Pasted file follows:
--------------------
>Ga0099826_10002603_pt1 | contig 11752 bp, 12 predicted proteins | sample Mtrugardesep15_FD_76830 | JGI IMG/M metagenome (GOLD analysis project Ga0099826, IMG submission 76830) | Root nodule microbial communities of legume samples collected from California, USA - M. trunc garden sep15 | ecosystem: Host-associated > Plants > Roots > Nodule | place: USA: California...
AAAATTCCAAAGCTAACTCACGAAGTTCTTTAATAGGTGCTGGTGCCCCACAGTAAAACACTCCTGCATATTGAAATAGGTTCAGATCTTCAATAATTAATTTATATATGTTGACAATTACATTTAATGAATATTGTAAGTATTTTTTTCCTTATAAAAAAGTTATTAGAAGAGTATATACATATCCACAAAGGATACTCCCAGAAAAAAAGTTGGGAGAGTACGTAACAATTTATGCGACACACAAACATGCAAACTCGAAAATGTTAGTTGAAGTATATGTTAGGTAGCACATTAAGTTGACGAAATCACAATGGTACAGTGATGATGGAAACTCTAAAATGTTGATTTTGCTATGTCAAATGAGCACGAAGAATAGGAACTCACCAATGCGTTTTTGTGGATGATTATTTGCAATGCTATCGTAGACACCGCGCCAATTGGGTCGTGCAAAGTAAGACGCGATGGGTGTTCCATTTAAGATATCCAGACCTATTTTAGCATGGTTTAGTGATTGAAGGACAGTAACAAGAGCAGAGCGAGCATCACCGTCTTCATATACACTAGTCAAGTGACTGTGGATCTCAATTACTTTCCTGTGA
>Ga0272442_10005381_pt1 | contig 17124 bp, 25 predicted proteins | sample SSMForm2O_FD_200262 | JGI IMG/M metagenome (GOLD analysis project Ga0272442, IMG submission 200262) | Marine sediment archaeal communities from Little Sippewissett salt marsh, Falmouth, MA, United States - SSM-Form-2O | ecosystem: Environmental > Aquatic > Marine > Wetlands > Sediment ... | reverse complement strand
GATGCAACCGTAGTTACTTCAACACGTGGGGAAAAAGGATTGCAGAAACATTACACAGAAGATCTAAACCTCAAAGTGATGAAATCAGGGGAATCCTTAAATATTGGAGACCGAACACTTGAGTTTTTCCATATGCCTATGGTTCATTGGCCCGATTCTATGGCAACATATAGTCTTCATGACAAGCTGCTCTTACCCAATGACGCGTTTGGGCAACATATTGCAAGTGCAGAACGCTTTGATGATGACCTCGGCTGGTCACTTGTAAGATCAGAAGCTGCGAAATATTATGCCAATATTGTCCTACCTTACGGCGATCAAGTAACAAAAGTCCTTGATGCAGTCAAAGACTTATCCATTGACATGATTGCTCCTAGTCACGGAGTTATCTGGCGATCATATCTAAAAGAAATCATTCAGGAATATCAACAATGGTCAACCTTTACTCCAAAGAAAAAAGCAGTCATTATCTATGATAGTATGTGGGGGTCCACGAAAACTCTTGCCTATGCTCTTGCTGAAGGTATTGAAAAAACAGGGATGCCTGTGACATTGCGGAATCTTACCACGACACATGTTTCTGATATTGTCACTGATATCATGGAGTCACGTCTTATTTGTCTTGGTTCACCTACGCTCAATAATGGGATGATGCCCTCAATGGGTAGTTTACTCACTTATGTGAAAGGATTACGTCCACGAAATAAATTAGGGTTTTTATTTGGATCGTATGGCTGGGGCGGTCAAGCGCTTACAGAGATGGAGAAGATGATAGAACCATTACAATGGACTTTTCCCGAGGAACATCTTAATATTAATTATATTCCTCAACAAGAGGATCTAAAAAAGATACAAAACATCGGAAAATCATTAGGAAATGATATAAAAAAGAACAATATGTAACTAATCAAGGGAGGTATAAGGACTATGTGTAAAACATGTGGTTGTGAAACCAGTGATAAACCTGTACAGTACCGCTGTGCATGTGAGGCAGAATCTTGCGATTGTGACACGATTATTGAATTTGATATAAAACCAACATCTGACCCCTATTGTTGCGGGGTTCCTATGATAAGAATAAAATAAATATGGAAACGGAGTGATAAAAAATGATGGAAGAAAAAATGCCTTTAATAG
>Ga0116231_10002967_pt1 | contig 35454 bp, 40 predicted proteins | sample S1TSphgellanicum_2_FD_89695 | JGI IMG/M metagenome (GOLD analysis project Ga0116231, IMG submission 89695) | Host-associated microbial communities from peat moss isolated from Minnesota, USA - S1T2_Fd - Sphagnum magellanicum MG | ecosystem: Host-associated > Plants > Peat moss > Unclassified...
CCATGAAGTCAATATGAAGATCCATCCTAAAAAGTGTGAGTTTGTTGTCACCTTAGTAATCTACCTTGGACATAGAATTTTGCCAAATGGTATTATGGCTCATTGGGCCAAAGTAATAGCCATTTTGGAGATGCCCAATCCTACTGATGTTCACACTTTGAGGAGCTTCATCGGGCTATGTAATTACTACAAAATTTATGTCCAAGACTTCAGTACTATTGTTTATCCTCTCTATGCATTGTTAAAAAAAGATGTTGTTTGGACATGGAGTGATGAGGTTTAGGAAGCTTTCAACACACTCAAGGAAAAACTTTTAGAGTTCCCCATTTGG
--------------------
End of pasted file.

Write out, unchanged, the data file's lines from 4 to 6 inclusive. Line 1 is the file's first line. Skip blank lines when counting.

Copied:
GATGCAACCGTAGTTACTTCAACACGTGGGGAAAAAGGATTGCAGAAACATTACACAGAAGATCTAAACCTCAAAGTGATGAAATCAGGGGAATCCTTAAATATTGGAGACCGAACACTTGAGTTTTTCCATATGCCTATGGTTCATTGGCCCGATTCTATGGCAACATATAGTCTTCATGACAAGCTGCTCTTACCCAATGACGCGTTTGGGCAACATATTGCAAGTGCAGAACGCTTTGATGATGACCTCGGCTGGTCACTTGTAAGATCAGAAGCTGCGAAATATTATGCCAATATTGTCCTACCTTACGGCGATCAAGTAACAAAAGTCCTTGATGCAGTCAAAGACTTATCCATTGACATGATTGCTCCTAGTCACGGAGTTATCTGGCGATCATATCTAAAAGAAATCATTCAGGAATATCAACAATGGTCAACCTTTACTCCAAAGAAAAAAGCAGTCATTATCTATGATAGTATGTGGGGGTCCACGAAAACTCTTGCCTATGCTCTTGCTGAAGGTATTGAAAAAACAGGGATGCCTGTGACATTGCGGAATCTTACCACGACACATGTTTCTGATATTGTCACTGATATCATGGAGTCACGTCTTATTTGTCTTGGTTCACCTACGCTCAATAATGGGATGATGCCCTCAATGGGTAGTTTACTCACTTATGTGAAAGGATTACGTCCACGAAATAAATTAGGGTTTTTATTTGGATCGTATGGCTGGGGCGGTCAAGCGCTTACAGAGATGGAGAAGATGATAGAACCATTACAATGGACTTTTCCCGAGGAACATCTTAATATTAATTATATTCCTCAACAAGAGGATCTAAAAAAGATACAAAACATCGGAAAATCATTAGGAAATGATATAAAAAAGAACAATATGTAACTAATCAAGGGAGGTATAAGGACTATGTGTAAAACATGTGGTTGTGAAACCAGTGATAAACCTGTACAGTACCGCTGTGCATGTGAGGCAGAATCTTGCGATTGTGACACGATTATTGAATTTGATATAAAACCAACATCTGACCCCTATTGTTGCGGGGTTCCTATGATAAGAATAAAATAAATATGGAAACGGAGTGATAAAAAATGATGGAAGAAAAAATGCCTTTAATAG
>Ga0116231_10002967_pt1 | contig 35454 bp, 40 predicted proteins | sample S1TSphgellanicum_2_FD_89695 | JGI IMG/M metagenome (GOLD analysis project Ga0116231, IMG submission 89695) | Host-associated microbial communities from peat moss isolated from Minnesota, USA - S1T2_Fd - Sphagnum magellanicum MG | ecosystem: Host-associated > Plants > Peat moss > Unclassified...
CCATGAAGTCAATATGAAGATCCATCCTAAAAAGTGTGAGTTTGTTGTCACCTTAGTAATCTACCTTGGACATAGAATTTTGCCAAATGGTATTATGGCTCATTGGGCCAAAGTAATAGCCATTTTGGAGATGCCCAATCCTACTGATGTTCACACTTTGAGGAGCTTCATCGGGCTATGTAATTACTACAAAATTTATGTCCAAGACTTCAGTACTATTGTTTATCCTCTCTATGCATTGTTAAAAAAAGATGTTGTTTGGACATGGAGTGATGAGGTTTAGGAAGCTTTCAACACACTCAAGGAAAAACTTTTAGAGTTCCCCATTTGG